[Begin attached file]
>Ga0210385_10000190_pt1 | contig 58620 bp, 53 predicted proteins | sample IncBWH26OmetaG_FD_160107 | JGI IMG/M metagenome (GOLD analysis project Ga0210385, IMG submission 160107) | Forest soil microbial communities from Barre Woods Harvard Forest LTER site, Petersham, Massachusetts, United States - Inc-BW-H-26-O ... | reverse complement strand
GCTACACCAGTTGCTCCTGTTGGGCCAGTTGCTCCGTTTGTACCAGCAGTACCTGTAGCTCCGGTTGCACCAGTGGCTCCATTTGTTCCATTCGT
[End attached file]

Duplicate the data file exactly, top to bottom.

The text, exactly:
>Ga0210385_10000190_pt1 | contig 58620 bp, 53 predicted proteins | sample IncBWH26OmetaG_FD_160107 | JGI IMG/M metagenome (GOLD analysis project Ga0210385, IMG submission 160107) | Forest soil microbial communities from Barre Woods Harvard Forest LTER site, Petersham, Massachusetts, United States - Inc-BW-H-26-O ... | reverse complement strand
GCTACACCAGTTGCTCCTGTTGGGCCAGTTGCTCCGTTTGTACCAGCAGTACCTGTAGCTCCGGTTGCACCAGTGGCTCCATTTGTTCCATTCGT